This particular binary was what I spent most of my time on. HackIM used an adaptive scoring engine this year, and this challenge ended up being worth 497 points out of 500 possible. This is a pretty strong scoring challenge, with a total of only 11 solves and I came in 6th on it.


Challenge text:

I opened this in GHIDRA but it crashed. halp pls

Binary here


Basic info:

obfusc8_much: ELF 64-bit LSB executable, x86-64, version 1 (SYSV), dynamically linked, interpreter /lib64/, for GNU/Linux 3.2.0, stripped


Giving it a run:


Tried other inputs, no change in output. Running ltrace, we can find a couple notable things:

ltrace ./obfusc8_much 
[pid 27946] [0x7f9cf593eec9] SYS_brk(0) = 0x17d8000
[pid 27946] [0x7f9cf59327de] SYS_access("/etc/", 00) = -2
[pid 27946] [0x7f9cf593fe27] SYS_access("/etc/", 04) = -2
[pid 27946] [0x7f9cf593fcdd] SYS_openat(0xffffff9c, 0x7f9cf5944428, 0x80000, 0) = 3
[pid 27946] [0x7f9cf593fc43] SYS_fstat(3, 0x7ffd94620e20) = 0
[pid 27946] [0x7f9cf593ff43] SYS_mmap(0, 0x100f7, 1, 2) = 0x7f9cf5b39000
[pid 27946] [0x7f9cf593fed7] SYS_close(3) = 0
[pid 27946] [0x7f9cf593b139] SYS_access("/etc/", 00) = -2
[pid 27946] [0x7f9cf593fcdd] SYS_openat(0xffffff9c, 0x7f9cf5b4cdd0, 0x80000, 0) = 3
[pid 27946] [0x7f9cf593fda4] SYS_read(3, "\177ELF\002\001\001\003", 832) = 832
[pid 27946] [0x7f9cf593fc43] SYS_fstat(3, 0x7ffd94620e80) = 0
[pid 27946] [0x7f9cf593ff43] SYS_mmap(0, 8192, 3, 34) = 0x7f9cf5b37000
[pid 27946] [0x7f9cf593ff43] SYS_mmap(0, 0x3f0ae0, 5, 2050) = 0x7f9cf5532000
[pid 27946] [0x7f9cf593fff7] SYS_mprotect(0x7f9cf5719000, 2097152, 0) = 0
[pid 27946] [0x7f9cf593ff43] SYS_mmap(0x7f9cf5919000, 0x6000, 3, 2066) = 0x7f9cf5919000
[pid 27946] [0x7f9cf593ff43] SYS_mmap(0x7f9cf591f000, 0x3ae0, 3, 50) = 0x7f9cf591f000
[pid 27946] [0x7f9cf593fed7] SYS_close(3) = 0
[pid 27946] [0x7f9cf5924024] SYS_arch_prctl(4098, 0x7f9cf5b384c0, 0x7f9cf5b38e10, 0x7f9cf5b37998) = 0
[pid 27946] [0x7f9cf593fff7] SYS_mprotect(0x7f9cf5919000, 16384, 1) = 0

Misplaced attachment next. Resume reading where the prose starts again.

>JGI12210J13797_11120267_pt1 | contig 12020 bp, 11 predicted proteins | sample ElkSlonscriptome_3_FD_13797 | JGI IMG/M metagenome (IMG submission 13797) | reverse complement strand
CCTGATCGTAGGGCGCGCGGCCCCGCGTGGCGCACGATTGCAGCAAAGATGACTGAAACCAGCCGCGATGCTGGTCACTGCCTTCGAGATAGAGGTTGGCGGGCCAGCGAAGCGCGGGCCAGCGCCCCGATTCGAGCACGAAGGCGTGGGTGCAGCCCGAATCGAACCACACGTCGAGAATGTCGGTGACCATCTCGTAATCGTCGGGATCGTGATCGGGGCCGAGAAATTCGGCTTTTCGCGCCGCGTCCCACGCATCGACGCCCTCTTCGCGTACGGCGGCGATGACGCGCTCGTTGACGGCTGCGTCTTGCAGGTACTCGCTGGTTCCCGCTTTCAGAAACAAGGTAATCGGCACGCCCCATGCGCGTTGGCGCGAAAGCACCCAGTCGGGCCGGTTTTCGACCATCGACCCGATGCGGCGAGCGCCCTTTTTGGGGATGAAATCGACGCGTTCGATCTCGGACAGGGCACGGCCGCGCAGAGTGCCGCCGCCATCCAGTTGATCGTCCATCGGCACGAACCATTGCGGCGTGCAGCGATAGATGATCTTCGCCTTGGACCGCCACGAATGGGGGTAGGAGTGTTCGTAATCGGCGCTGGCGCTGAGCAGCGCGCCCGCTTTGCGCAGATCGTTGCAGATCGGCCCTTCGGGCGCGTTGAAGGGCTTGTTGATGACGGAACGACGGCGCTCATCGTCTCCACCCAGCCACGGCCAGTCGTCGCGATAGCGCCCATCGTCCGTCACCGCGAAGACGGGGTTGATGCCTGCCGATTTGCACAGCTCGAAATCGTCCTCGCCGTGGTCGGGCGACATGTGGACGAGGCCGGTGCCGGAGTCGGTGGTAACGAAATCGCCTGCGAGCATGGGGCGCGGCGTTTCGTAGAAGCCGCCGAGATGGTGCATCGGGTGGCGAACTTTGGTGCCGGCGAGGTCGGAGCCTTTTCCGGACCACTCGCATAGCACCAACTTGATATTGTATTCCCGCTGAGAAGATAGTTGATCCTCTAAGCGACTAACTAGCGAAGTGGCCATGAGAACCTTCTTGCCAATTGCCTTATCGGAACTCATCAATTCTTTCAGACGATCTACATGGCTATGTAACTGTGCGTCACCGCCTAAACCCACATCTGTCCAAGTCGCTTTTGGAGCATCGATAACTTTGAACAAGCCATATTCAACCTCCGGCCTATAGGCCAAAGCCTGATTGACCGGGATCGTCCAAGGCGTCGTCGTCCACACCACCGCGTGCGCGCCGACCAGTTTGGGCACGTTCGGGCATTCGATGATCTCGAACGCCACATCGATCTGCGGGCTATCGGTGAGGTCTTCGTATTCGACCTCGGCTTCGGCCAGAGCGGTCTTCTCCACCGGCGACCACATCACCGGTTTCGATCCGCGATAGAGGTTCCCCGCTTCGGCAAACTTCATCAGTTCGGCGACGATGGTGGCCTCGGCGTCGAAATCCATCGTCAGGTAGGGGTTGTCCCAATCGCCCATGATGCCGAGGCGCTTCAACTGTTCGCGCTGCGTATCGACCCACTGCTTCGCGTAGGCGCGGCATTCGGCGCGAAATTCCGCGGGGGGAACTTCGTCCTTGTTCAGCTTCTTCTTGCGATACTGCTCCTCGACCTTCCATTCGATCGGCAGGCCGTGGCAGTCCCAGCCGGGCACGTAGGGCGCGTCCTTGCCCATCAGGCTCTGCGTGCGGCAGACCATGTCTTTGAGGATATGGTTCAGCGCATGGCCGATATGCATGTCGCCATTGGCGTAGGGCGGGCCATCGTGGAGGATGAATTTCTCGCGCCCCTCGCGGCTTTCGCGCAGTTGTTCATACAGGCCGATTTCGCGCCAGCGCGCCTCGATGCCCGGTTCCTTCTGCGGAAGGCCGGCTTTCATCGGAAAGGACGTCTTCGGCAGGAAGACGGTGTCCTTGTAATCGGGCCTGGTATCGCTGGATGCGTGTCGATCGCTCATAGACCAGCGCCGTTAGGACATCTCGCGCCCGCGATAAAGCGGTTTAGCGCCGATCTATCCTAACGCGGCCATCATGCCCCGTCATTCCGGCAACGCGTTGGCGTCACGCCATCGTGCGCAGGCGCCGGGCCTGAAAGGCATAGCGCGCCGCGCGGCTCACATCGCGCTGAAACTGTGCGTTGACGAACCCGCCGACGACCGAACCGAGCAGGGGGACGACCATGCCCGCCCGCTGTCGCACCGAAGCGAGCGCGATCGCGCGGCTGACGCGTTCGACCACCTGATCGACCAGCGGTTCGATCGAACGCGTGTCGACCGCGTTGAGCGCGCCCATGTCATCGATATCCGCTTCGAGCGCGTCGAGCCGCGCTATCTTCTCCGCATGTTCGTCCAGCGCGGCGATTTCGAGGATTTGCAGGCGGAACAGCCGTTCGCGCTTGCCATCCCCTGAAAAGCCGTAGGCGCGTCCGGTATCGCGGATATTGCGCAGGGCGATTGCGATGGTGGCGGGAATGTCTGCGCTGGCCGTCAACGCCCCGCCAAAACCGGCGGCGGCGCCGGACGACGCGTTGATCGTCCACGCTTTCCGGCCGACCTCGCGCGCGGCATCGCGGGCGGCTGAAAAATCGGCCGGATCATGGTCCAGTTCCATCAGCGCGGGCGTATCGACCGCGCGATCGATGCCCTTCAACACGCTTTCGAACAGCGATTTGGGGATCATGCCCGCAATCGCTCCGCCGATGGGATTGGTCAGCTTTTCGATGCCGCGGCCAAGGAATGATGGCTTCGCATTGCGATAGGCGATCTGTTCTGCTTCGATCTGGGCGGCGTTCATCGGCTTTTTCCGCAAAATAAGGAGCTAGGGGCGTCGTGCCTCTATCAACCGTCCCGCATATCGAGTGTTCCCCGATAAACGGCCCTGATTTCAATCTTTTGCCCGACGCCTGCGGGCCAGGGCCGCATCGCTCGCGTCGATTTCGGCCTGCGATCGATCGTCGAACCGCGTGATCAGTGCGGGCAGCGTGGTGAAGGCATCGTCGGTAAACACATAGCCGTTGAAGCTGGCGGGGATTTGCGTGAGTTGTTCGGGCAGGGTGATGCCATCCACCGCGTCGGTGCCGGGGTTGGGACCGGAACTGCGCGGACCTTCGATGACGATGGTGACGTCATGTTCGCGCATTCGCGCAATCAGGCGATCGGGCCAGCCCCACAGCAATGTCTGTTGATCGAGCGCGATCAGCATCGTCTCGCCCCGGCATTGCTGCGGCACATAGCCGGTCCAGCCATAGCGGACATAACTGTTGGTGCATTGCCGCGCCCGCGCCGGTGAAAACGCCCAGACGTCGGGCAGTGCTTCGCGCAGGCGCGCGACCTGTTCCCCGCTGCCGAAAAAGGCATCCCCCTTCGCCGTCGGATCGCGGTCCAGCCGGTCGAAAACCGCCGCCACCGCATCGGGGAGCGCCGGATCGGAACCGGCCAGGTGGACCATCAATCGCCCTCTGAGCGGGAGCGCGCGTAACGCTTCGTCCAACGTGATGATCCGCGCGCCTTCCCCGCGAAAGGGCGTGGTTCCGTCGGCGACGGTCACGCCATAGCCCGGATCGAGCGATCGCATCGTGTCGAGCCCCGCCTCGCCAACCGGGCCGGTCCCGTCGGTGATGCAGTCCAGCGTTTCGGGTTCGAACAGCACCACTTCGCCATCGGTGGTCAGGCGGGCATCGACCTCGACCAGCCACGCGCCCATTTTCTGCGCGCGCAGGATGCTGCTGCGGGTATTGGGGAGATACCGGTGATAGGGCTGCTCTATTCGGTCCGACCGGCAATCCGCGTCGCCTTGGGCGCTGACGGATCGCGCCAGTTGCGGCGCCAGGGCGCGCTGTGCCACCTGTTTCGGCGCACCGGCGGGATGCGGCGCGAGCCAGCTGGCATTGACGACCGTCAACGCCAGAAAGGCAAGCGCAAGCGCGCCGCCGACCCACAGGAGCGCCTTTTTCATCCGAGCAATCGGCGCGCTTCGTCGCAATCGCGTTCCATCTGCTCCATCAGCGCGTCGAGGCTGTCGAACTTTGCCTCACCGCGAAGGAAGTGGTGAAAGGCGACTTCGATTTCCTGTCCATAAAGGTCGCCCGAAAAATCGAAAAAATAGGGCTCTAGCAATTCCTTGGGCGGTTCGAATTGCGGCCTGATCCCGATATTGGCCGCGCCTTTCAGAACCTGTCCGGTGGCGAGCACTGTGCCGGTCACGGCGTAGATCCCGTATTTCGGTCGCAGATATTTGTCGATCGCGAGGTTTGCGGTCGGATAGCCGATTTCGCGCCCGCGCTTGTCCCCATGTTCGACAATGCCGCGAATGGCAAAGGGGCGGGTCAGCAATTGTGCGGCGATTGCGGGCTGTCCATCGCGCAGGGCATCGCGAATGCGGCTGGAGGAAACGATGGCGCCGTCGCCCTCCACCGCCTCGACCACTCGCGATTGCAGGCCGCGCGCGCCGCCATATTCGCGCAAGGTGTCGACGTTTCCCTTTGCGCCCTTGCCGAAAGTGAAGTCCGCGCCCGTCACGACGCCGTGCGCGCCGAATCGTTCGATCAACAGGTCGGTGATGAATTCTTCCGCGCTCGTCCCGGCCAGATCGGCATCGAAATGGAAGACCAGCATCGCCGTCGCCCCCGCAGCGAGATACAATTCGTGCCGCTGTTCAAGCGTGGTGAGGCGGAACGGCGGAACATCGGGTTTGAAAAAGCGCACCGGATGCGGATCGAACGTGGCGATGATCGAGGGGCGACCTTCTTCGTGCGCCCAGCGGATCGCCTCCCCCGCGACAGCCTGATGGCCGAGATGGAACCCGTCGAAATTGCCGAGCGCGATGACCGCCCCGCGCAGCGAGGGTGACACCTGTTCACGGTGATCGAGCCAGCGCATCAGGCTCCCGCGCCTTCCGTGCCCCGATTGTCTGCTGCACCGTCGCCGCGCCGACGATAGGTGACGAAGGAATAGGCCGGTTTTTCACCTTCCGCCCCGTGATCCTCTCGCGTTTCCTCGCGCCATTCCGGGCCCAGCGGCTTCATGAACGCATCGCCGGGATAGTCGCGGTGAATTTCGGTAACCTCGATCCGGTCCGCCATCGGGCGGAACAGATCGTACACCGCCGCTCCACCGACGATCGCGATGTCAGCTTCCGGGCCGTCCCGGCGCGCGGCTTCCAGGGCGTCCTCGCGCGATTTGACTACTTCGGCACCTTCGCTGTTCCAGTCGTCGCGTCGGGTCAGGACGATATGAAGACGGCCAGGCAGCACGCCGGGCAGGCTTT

[pid 27946] [0x7f9cf593fff7] SYS_mprotect(0x7c2000, 4096, 1) = 0
[pid 27946] [0x7f9cf593fff7] SYS_mprotect(0x7f9cf5b4a000, 4096, 1) = 0
[pid 27946] [0x7f9cf593ffd7] SYS_munmap(0x7f9cf5b39000, 65783) = 0
[pid 27946] [0x4005c9] memset(0x7ffd946217a0, '\0', 71) = 0x7ffd946217a0
[pid 27946] [0x4005de] __isoc99_scanf(0x5c2b74, 0x7ffd946217a0, 71, 0 <unfinished ...>
[pid 27946] [0x7f9cf56417c3] SYS_fstat(0, 0x7ffd945fbbb0) = 0
[pid 27946] [0x7f9cf56484b9] SYS_brk(0) = 0x17d8000
[pid 27946] [0x7f9cf56484b9] SYS_brk(0x17f9000) = 0x17f9000
[pid 27946] [0x7f9cf5642081] SYS_read(0test
, "test\n", 1024) = 5
[pid 27946] [0x4005de] <... __isoc99_scanf resumed> ) = 1
[pid 27946] [0x5c2add] printf("%d", 0 <unfinished ...>
[pid 27946] [0x7f9cf56417c3] SYS_fstat(1, 0x7ffd945f8530) = 0
[pid 27946] [0x5c2add] <... printf resumed> ) = 1
[pid 27946] [0x7f9cf5642154] SYS_write(1, "0", 10) = 1
[pid 27946] [0x7f9cf5642217] SYS_lseek(0, -1, 1) = -29
[pid 27946] [0x7f9cf5616e06] SYS_exit_group(0 <no return ...>
[pid 27946] [0xffffffffffffffff] +++ exited (status 0) +++



  • 0x4005c9 == Memset'ing a buffer (getting it ready for use)
  • 0x4005de == Scanf'ing info that buffer (you can tell via the use of the same memory address as memset)
  • 0x5c2add == Printing our failure. Note it's a %d, so we probably should not be expecting anything other than an int at that point.


At this point, I decided to open it up in radare2 (r2 -A ./obfusc8_much). After seeking over to main, I was greeted with a slew of identified variables. For those unaware, part of radare2 (and most major disassemblers) analysis passes is to identify variables on the stack. It does this by emulating execution (in r2's case, using an intermediate language called ESIL), and watching for stack based reads and writes. When it discovers those, it marks the stack offset at that location as a possible variable. It's not uncommon to have upwards of 20 of those for longer functions. However, for the main function here, r2 discovered 729 local variables (afi~locals).


In fact, the visual control flow graph for this function is so large that IDA Pro refused to render it at all. Radare2, on the other hand, puts on it's "no fear" hat and boldly builds the graph for you. Surprisingly, after about 30 seconds, it does pop up the graph and you can somewhat navigate around. This turns out to be unimportant, however, as the graph is far too large to actually even see or understand. This is because we keep running into things called opaque predicates.


Without getting into the details of opaque predicates too much, the concept is that to the compiler (and disassembler), the action being performed seems like it could go either way, when in reality it will always end up going the same direction. Think of it like when your boss asks you to come in on the weekend. Technically, it looks like you have an option to not come in, but really it's not conditional, it's determined ahead of time.


Here's an example that repeats throughout the binary:

│       ╭─> 0x004007b5      b001           mov al, 1                                                                                                                                              
│ ╎ 0x004007b7 84c0 test al, al